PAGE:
Nicolas Walter heaps praise on the definitive complete works. It adds little to our knowledge of Orwell, but at least reminds us of his consistent integrityby Nicolas Walter / October 20, 1998 / Leave a comment
The best reviewer of the latest-and surely last-collected edition of George Orwell would be Orwell himself. Only he could say how far it is complete; whether it contains enough or-more likely-too much material; what is good and bad about it; why it is remarkable and why it is questionable. Similarly, only the editor could tell-and has indeed told, several times-the story of his adventures in producing one of the most impressive editorial achievements of our time. An outside reviewer can only give the reaction of an ordinary reader to this exceptional monument to a writer.
First reviews were irresponsibly written and published before anyone could possibly have studied the edition properly; even most of the later reviews failed to see or say what it contains. So this should be made clear. The 20 volumes, including published writings covering 20 years and unpublished writings covering 40 years, contain more than 8,600 pages. Together, they weigh three stone (19 kilograms in Oceanian units), fill nearly a yard (or metre) of shelf-space and cost ?750 (or $1,200).
This apparently single collection actually consists of two separate projects. Peter Davison was initially commissioned in 1981 to produce corrected versions of Orwell’s nine separate books-three works of reportage, four straight novels and two satires-for a deluxe collected edition intended to appear during 1984, the magic year. He succeeded in completing his work in 1982, but the publishers failed to complete theirs in time, and the new edition appeared only during 1986-87, reappearing in Penguin paperback a couple of years later. Meanwhile, Davison also produced the facsimile manuscript edition of Nineteen Eighty-Four, which did appear in 1984. In addition, he was commissioned in 1982 to produce a collected edition of Orwell’s shorter writings, either to supplement or to supersede the four-volume The Collected Essays, Journalism and Letters, edited by Sonia Orwell and Ian Angus, which had appeared in 1968. This veered between a simple project of providing a single extra volume and a much more formidable undertaking of producing a complete edition of everything else written by Orwell. After many changes of mind and ownership by both the British and the US publishers, the final result is a new 11-volume collection, three times as long as its predecessor.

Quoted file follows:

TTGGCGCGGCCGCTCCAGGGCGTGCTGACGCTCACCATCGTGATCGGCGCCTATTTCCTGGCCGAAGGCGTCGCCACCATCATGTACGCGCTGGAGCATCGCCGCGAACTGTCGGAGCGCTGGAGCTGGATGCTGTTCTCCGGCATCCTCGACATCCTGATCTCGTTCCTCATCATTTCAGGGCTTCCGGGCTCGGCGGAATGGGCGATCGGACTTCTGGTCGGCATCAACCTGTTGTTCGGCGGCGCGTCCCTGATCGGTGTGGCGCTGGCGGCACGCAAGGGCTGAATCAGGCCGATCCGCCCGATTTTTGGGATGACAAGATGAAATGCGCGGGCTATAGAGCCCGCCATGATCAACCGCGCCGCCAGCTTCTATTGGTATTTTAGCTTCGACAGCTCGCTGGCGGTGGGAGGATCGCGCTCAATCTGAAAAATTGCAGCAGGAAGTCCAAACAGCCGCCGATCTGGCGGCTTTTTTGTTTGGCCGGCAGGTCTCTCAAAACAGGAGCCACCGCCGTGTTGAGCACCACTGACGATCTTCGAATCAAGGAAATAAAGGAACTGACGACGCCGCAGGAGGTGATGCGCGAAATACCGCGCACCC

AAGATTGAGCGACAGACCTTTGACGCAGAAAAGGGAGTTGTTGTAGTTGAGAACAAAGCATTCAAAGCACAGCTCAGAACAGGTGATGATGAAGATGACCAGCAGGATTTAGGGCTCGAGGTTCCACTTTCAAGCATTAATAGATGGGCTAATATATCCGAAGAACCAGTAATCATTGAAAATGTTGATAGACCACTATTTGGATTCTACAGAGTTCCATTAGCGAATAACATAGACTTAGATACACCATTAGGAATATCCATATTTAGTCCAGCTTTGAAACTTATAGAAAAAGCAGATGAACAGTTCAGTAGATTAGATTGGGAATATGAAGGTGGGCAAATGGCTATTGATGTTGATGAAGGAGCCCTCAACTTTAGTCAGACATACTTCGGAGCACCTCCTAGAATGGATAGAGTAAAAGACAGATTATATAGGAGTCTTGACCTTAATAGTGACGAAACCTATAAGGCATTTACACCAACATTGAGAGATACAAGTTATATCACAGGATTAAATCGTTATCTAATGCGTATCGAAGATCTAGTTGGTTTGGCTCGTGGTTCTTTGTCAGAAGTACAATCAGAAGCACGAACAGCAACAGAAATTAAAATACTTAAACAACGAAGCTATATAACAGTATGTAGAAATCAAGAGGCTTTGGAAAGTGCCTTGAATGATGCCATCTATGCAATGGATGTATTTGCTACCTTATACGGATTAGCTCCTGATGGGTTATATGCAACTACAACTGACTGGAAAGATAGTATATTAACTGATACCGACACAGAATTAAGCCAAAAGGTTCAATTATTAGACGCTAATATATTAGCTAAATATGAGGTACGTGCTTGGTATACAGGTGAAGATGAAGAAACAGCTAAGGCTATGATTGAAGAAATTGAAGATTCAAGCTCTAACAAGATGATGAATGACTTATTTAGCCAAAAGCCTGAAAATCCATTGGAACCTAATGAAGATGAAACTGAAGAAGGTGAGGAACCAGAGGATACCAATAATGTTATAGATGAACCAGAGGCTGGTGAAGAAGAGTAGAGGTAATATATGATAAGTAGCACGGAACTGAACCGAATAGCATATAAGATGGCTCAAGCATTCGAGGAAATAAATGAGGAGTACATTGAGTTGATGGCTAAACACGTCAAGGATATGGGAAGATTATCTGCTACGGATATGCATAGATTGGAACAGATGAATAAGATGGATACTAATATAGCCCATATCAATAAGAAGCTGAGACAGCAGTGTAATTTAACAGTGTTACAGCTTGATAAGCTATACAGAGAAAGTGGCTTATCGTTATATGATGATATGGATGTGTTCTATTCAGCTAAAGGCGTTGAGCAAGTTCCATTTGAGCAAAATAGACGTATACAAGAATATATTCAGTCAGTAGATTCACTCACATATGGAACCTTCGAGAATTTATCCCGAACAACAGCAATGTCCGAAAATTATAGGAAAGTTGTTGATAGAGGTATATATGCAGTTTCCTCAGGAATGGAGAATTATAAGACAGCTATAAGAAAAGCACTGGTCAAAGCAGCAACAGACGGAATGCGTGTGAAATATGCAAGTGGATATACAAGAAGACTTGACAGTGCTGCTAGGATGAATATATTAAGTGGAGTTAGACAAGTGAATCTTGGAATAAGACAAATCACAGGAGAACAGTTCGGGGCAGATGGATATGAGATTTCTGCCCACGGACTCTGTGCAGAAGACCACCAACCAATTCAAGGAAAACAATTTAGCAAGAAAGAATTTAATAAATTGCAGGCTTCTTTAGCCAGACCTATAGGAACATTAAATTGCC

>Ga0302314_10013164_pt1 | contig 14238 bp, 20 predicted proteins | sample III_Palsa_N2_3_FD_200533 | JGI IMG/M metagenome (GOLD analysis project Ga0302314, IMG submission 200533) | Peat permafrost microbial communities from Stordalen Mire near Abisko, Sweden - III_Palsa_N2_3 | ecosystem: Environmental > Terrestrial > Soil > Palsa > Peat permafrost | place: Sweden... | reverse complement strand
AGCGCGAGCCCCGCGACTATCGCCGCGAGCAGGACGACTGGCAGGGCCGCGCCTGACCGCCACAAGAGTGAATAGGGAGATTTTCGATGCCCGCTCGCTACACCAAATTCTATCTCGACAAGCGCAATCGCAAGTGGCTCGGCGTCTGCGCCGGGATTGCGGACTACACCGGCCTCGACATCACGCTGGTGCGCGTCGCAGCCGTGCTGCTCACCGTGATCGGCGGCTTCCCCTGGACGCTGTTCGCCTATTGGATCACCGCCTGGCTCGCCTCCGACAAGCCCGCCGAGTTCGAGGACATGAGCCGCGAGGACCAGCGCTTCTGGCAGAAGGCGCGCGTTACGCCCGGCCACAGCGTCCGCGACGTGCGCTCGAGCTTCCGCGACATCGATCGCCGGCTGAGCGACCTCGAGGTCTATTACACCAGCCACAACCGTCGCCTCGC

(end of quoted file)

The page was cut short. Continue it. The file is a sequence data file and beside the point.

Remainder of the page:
Peter Davison realistically admits that this isn’t a complete edition, because a few known and presumably other unknown items are missing. He also explains why the concept of a “definitive edition” is out of the question. Although he is the sole editor, he acknowledges the essential help given by his wife, Sheila Davison, and by Ian Angus himself. Together they have done a marvellous job of the kind which in most civilised countries is supervised by a state-sponsored national foundation and which, in this country, is normally performed over an even longer period by a much larger academic team. It must also be said that, despite the dismal record of the past 17 years, Secker & Warburg in Britain (now owned by Random House, itself owned by Bertelsmann) has done a fine job of producing a set of handsome books which look and feel good and are easy and pleasant to read. Such a task might have been attempted by literary rather than academic publishers-but the achievement is as good as any university press could manage.
For Orwell’s nine books, the task was to establish authoritative texts of writings which had suffered various forms of ill treatment over half a century, to correct misprints and mistakes, to restore censored passages, to give significant variants, and to convey so far as possible the intentions of the author. In each case the text is accompanied by a short introduction and detailed but not elaborate notes. The task differed from book to book, depending on what material had been removed or altered and what material survived. Down and Out in Paris and London (1933) contained rude words; these have to some extent been restored by reference to the French translation of 1935; this opening volume also contains a long general introduction. Burmese Days (1934) contained defamatory references to identifiable people; these have been restored by reference to the superior US edition. A Clergyman’s Daughter (1935) contained defamatory references to identifiable private schools; these cannot be restored, but indications are given of what happened. Keep the Aspidistra Flying (1936) contained rude references to advertisements and living writers; these have been restored by reference to contemporary letters. The Road to Wigan Pier (1937) was hardly mutilated; Victor Gollancz’s introduction and the original photographs have been restored. Homage to Catalonia (1938) contained historical, linguistic and factual errors; these have been corrected, and Orwell’s suggestion of moving two political chapters to the end has been followed. Animal Farm (1945) contained some rude words; this edition has been checked against the typescript; it contains the original preface (which wasn’t published until 1972), the preface to the Ukrainian edition of 1947 and Orwell’s own radio adaptation of 1947. Nineteen Eighty-Four (1949) has been checked against the typescript and proof as well as the US edition and the published manuscript draft.